Free Essay Example: Athletic Season - Pre-Season

Published: 2023-08-22
Free Essay Example: Athletic Season - Pre-Season
Type of paper:  Essay
Categories:  Sport Anatomy Human
Pages: 5
Wordcount: 1293 words
11 min read

The athlete's body composition should be as follows. They should weigh around 180 lbs and have a skeletal mass of about 97 lbs (Ghiasvand et al., 2017). Their body mass should be approximately 10 lbs, and their body mass index should be approximately 25 kg/m2 while the percentage of body fat should be about 5%.

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Daily Caloric Expenditure Range

A top athlete needs the correct number of calories to produce high performance and to regain their fitness to be ready every time. Intake of calories depends on the muscle mass that an individual has on them. It means that the more the muscle, the more the calories intake. Workout also affects an athlete's calorie intake, and it should be planned to push them throughout their exercise plan during the day. Eating fewer calories for an extended period is a compromise on performance. It reduces muscle power and the lean muscle mass that is needed to maintain shape and be strong all the time (Ghiasvand et al., 2017). Calories are from foods rich in carbohydrates, including desserts, milk products, vegetables, fruits, and juices, potatoes, rice, pasta, cereals, and whole grains. The following is a daily caloric expenditure range for the athlete:

Training Calories/pound 180 pounds
Low or none 14 2800 – 3300
Limited 17 3500 – 3900
Moderate 20 4100 – 4600
High 23 4800 – 5200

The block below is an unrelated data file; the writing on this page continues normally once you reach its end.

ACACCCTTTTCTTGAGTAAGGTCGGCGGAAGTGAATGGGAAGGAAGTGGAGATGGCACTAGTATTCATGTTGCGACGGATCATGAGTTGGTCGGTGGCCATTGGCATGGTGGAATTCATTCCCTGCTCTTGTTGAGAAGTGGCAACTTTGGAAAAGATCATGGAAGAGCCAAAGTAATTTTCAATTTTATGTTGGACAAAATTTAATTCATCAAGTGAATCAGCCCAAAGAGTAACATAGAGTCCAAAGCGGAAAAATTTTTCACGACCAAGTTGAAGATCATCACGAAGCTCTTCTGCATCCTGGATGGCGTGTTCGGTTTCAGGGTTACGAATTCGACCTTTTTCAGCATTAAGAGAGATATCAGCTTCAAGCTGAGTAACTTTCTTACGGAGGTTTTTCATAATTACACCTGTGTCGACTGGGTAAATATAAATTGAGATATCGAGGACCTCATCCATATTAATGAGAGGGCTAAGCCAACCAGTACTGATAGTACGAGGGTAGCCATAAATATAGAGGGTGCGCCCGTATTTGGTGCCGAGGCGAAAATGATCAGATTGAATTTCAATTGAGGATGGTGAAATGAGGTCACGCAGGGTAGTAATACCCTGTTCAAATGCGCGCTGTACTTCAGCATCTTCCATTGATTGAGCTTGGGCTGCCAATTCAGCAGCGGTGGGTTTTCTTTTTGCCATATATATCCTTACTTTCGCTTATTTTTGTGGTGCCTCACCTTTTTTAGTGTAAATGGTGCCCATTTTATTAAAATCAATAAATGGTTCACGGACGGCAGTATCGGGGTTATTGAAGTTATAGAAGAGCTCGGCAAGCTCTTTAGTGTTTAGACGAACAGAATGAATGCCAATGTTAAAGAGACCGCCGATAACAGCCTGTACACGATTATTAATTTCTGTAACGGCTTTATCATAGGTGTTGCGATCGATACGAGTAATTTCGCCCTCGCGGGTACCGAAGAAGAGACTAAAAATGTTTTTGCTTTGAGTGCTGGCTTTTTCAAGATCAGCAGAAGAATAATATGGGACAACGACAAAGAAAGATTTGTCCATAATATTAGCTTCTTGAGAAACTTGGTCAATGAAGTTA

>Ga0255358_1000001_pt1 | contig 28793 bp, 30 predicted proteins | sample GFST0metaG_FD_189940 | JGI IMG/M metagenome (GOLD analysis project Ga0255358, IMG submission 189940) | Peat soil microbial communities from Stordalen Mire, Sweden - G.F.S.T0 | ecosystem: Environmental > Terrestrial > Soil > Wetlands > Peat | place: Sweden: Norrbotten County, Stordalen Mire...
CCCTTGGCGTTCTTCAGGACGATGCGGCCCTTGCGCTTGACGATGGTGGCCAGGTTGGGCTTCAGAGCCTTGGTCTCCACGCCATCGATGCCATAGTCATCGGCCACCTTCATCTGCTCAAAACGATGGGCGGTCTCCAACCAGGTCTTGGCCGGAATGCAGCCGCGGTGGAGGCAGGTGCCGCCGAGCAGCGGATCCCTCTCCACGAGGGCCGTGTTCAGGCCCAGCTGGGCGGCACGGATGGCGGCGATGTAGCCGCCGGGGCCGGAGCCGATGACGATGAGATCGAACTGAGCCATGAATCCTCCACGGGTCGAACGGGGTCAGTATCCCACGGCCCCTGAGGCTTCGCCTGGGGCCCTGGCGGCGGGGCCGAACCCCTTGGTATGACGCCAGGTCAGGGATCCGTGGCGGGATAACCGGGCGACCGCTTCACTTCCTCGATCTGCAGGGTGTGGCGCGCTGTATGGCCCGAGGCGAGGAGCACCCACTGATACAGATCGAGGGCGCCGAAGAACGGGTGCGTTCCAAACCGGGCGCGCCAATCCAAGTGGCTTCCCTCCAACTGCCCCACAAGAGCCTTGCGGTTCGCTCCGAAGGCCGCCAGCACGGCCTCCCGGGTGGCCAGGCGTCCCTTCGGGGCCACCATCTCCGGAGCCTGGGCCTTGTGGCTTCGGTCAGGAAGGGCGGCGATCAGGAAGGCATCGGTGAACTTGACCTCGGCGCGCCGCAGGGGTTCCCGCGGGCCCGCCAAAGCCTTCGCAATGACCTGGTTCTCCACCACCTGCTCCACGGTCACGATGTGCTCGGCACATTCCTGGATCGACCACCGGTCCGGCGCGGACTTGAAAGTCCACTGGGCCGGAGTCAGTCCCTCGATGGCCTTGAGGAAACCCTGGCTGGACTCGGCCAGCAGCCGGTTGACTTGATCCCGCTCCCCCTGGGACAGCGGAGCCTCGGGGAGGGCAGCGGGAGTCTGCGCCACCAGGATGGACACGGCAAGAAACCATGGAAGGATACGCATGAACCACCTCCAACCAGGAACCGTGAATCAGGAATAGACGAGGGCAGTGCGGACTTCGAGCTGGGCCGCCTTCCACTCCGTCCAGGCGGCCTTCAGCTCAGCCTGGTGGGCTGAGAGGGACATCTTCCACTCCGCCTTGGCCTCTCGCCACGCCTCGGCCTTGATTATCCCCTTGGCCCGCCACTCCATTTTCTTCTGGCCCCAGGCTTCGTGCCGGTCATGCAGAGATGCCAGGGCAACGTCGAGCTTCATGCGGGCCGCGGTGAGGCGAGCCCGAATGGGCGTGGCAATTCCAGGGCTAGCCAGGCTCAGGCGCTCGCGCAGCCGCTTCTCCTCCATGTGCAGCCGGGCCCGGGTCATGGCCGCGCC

Extreme 27 or more 5500 – 6500

Bioenergetics: Anaerobic- Immediate Energy System

In the immediate anaerobic energy system, the body does not utilize oxygen. The energy system provides maximum power up to 8 seconds, and it does so by chemical reactions of ATP with creatine phosphate. It is useful as a source of explosive energy, and an athlete requires it. Explosiveness is minimized by high aerobic training as it limits the twitching of muscle fibers.

ATP-PC System

It is an anaerobic system that breaks down the creatine phosphate without oxygen. The phosphate in creatine phosphate is used to synthesize ATP (adenosine troposphere). Phosphate creatine is of high energy, and it is the first process. The ATP-PC system is crucial for short exercises, like the explosive ones, for example, short sprints that work the muscle fibers. It is essential because it is immediate and is highly reactive (Ghiasvand et al., 2017). However, the storage of creatine phosphate is limited as it has to be resynthesized again. It has a low capacity, but it is of a high rate. The following is a summary of the ATP-PC System;

The system Does not use oxygen

  • Activity intensity - High intensity
  • Dominant time - Up to 10 seconds
  • Top power - 4 seconds

The rate of ATP production is High because of small chemical reactions

  • Capacity - Small
  • Excretions ADP and inorganic phosphates
  • Recovery - Low up to 30 seconds
  • Disadvantages - Stores little ATP and creatine phosphate
  • Recreates little amount of ATP
  • Advantages - Short chemical reactions
  • Supports high-intensity activities
  • Recreates ATP immediately

Anaerobic glycolysis

It is the synthesis of glycogen without utilizing oxygen. It can also be referred to as ATP re-synthesis, and it is useful during activities of high intensity. The breakdown of glycogen without oxygen, the process releases lactic acid as a by-product, which causes fatigue. The following is a summary of the anaerobic glycolysis system.

System Without oxygen

  • Activity intensity - High up to 85%
  • Dominant time - Up to 60 seconds
  • Top power - Up to 15 seconds
  • ATP - Minimal
  • Rate of ATP production - High
  • ATP yield - Minimal

Excretions ADP, lactic acids, and hydrogen ions

  • Recovery - High
  • Disadvantages Causes fatigue because of the production of hydrogen ions
  • Advantages ATP is recreated at a high rate

Protein Intake Estimate